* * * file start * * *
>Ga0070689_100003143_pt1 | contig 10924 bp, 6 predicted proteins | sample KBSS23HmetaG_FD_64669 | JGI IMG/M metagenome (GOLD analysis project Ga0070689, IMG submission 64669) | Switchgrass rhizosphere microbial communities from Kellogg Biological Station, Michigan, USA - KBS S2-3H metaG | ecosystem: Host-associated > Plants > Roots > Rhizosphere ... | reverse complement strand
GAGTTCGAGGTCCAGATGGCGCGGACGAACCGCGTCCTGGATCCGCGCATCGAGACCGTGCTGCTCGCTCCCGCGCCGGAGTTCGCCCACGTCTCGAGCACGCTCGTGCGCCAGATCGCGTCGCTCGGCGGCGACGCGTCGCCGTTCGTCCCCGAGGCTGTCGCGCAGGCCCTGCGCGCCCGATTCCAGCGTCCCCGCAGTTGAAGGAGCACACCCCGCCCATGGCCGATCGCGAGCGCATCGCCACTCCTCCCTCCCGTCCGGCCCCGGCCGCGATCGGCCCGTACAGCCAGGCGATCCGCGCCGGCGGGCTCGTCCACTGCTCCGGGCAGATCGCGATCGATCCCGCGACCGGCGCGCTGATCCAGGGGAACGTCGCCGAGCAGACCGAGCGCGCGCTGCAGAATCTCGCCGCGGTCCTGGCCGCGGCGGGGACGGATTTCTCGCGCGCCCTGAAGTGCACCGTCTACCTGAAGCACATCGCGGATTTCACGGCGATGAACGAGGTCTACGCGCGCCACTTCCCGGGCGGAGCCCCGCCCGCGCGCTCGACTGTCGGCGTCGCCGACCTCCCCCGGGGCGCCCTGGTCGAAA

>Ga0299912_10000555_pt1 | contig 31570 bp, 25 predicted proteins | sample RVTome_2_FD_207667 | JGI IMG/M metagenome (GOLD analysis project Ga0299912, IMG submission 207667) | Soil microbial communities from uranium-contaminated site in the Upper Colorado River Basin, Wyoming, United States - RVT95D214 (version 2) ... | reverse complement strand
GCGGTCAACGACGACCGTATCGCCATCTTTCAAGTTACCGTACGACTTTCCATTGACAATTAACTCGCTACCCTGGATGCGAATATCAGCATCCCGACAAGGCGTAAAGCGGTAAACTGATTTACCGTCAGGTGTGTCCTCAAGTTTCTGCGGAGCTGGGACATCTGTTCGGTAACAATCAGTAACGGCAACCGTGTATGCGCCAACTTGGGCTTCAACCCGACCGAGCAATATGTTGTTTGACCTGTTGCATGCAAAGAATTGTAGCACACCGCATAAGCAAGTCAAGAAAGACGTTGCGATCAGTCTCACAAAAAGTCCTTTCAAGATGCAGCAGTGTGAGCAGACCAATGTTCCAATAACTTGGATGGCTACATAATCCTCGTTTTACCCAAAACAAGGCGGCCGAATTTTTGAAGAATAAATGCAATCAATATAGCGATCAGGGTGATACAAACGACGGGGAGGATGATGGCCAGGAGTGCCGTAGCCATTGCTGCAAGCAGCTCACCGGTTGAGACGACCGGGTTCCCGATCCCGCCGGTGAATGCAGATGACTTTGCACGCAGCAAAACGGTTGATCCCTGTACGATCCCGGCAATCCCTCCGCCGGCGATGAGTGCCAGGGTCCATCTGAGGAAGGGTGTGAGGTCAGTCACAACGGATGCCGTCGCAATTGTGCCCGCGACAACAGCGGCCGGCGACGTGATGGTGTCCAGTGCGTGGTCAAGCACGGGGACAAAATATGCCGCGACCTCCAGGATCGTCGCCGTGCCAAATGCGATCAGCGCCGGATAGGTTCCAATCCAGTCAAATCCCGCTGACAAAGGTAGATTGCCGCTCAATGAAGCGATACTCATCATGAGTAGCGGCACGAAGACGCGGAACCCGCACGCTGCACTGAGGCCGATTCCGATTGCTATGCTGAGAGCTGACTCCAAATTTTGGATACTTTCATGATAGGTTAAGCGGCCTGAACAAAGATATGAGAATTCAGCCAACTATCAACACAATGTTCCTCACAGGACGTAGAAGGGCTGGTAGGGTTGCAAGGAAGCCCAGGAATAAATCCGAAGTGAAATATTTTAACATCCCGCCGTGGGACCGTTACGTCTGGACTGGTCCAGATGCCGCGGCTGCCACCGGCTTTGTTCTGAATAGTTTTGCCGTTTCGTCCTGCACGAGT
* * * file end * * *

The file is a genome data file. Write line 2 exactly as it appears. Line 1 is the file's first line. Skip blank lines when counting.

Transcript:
GAGTTCGAGGTCCAGATGGCGCGGACGAACCGCGTCCTGGATCCGCGCATCGAGACCGTGCTGCTCGCTCCCGCGCCGGAGTTCGCCCACGTCTCGAGCACGCTCGTGCGCCAGATCGCGTCGCTCGGCGGCGACGCGTCGCCGTTCGTCCCCGAGGCTGTCGCGCAGGCCCTGCGCGCCCGATTCCAGCGTCCCCGCAGTTGAAGGAGCACACCCCGCCCATGGCCGATCGCGAGCGCATCGCCACTCCTCCCTCCCGTCCGGCCCCGGCCGCGATCGGCCCGTACAGCCAGGCGATCCGCGCCGGCGGGCTCGTCCACTGCTCCGGGCAGATCGCGATCGATCCCGCGACCGGCGCGCTGATCCAGGGGAACGTCGCCGAGCAGACCGAGCGCGCGCTGCAGAATCTCGCCGCGGTCCTGGCCGCGGCGGGGACGGATTTCTCGCGCGCCCTGAAGTGCACCGTCTACCTGAAGCACATCGCGGATTTCACGGCGATGAACGAGGTCTACGCGCGCCACTTCCCGGGCGGAGCCCCGCCCGCGCGCTCGACTGTCGGCGTCGCCGACCTCCCCCGGGGCGCCCTGGTCGAAA